Feds Move to Prevent Future Leaks of Official Secrets on U.S. Web Services
Federal authorities are acting to prevent future leaks of classified documents and warning government employees not to read the messages already published on WikiLeaks.
With government pressure squeezing the WikiLeaks site off U.S.-based Web hosting services, federal officials are turning their attention to preventing future embarrassing leaks. U.S. Senator Joseph Lieberman issued a statement on Dec. 2 that he will ask what "Web service providers will do in the future to ensure that their services are not used to distribute stolen, classified information."
WikiLeaks, which has published thousands of once-secret diplomatic messages that have embarrassed the U.S. government as well as a number of its allies, is relying on a few DNS service providers in Europe to try to stay in business. WikiLeaks has also been the target of repeated DoS (Denial of Service) attacks that keep people from accessing the site.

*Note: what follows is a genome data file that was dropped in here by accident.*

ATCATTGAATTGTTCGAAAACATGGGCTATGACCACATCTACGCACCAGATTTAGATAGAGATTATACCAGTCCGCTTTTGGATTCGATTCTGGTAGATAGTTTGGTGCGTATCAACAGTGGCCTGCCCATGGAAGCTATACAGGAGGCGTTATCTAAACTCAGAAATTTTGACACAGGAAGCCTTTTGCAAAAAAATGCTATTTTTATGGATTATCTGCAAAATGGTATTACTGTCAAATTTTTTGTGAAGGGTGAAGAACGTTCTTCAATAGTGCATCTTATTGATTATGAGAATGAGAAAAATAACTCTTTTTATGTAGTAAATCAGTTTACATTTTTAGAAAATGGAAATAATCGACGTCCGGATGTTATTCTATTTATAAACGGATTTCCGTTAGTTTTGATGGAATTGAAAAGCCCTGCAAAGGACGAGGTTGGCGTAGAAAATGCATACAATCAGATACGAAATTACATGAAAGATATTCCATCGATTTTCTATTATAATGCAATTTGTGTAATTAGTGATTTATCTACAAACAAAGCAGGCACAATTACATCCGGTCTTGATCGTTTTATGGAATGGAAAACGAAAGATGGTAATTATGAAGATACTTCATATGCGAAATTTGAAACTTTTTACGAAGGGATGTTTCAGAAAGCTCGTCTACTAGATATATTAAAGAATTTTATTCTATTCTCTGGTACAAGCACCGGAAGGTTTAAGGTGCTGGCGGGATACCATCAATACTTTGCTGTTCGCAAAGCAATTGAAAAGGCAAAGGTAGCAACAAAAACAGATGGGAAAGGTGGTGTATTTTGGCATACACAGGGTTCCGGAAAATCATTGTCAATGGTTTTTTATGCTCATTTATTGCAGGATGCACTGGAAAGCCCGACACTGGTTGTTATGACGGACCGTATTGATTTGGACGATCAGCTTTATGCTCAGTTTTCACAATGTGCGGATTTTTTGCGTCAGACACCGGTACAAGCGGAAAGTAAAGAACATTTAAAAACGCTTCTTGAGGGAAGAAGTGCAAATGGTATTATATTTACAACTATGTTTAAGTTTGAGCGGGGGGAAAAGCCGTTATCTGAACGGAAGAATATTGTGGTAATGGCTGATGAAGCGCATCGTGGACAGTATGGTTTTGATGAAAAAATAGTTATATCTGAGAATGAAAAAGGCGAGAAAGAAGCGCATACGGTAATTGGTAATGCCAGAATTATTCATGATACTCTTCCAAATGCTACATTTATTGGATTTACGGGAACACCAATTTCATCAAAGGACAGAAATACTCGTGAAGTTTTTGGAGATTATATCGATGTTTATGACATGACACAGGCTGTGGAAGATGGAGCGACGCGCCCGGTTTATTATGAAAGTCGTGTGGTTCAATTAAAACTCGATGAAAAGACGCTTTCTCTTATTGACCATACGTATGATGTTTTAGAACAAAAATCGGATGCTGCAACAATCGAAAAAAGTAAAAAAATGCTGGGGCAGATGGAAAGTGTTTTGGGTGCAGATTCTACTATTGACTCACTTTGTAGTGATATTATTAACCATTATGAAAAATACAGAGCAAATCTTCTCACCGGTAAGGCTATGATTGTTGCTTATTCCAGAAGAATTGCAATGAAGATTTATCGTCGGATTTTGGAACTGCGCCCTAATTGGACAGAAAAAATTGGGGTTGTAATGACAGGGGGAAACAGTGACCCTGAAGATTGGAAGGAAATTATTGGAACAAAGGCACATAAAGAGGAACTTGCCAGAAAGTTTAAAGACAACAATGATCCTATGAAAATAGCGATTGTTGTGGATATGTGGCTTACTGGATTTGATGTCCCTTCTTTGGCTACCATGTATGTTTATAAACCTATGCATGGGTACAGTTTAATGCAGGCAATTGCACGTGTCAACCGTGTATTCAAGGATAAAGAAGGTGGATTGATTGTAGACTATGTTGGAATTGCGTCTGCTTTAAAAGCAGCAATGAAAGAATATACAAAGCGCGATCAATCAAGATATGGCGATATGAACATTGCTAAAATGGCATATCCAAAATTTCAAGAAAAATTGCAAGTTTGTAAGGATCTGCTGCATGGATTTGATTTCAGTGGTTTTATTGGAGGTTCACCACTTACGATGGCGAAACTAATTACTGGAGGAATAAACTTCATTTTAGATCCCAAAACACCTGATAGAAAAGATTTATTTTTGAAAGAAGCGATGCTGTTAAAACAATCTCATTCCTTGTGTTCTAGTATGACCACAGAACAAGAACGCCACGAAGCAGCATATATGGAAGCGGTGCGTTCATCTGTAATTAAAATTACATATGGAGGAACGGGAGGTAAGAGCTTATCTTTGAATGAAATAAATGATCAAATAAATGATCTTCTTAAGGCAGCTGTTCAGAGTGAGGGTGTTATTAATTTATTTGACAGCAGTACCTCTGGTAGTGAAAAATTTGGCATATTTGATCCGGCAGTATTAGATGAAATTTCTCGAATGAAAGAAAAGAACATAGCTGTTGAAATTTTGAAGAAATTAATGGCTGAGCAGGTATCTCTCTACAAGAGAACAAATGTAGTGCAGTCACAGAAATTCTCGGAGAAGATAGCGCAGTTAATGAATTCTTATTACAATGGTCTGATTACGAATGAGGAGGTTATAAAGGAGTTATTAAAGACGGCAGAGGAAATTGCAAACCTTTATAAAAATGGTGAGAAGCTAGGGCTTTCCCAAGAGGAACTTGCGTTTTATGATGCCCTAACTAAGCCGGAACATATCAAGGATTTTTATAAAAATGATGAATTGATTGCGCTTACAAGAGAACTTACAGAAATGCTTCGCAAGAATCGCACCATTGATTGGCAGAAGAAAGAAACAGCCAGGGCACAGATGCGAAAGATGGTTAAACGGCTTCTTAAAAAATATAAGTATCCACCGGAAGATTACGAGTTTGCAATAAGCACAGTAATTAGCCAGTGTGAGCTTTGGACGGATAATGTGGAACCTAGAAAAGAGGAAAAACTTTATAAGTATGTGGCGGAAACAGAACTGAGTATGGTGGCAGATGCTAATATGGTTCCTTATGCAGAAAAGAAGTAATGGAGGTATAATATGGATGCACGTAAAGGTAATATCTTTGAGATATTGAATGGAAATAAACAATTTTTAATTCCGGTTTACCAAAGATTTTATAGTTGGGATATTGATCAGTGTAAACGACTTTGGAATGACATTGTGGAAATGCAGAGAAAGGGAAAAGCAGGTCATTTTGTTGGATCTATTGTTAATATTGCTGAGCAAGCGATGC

Lieberman's staffers contacted Amazon.com because it was hosting WikiLeaks. Shortly afterward, WikiLeaks said on Twitter that Amazon had "ousted" the site. Amazon issued a statement denying that the Connecticut Senator's office had anything to do with the decision, but because WikiLeaks violated the terms of service require organization that use its hosting service to either own or otherwise control all of the rights to the content and that use of the content "will not cause injury to any person or entity."
"It's clear that WikiLeaks doesn't own or otherwise control all the rights to this classified content. Further, it is not credible that the extraordinary volume of 250,000 classified documents that WikiLeaks is publishing could have been carefully redacted in such a way as to ensure that they weren't putting innocent people in jeopardy," wrote Amazon.
Lieberman's comments are already making companies nervous. Tableau Software, a data visualization site, dropped WikiLeaks' data in response to Lieberman. "Our terms of service require that people using Tableau Public do not upload, post, e-mail, transmit or otherwise make available any content that they do not have the right to make available," said Tableau on its blog.
"This will inevitably be met with mixed reaction. However, our terms of service were created to ensure responsible use of data," the company said.
WikiLeaks was using Tableau Public to create ways to browse the cables by subject, location and other criteria.
Lieberman has also introduced a bill, the Shield Act, that would make it a federal crime for anyone to publish the name of a U.S. intelligence source. Leaking such information in the first place is already a crime, so the measure is aimed squarely at publishers.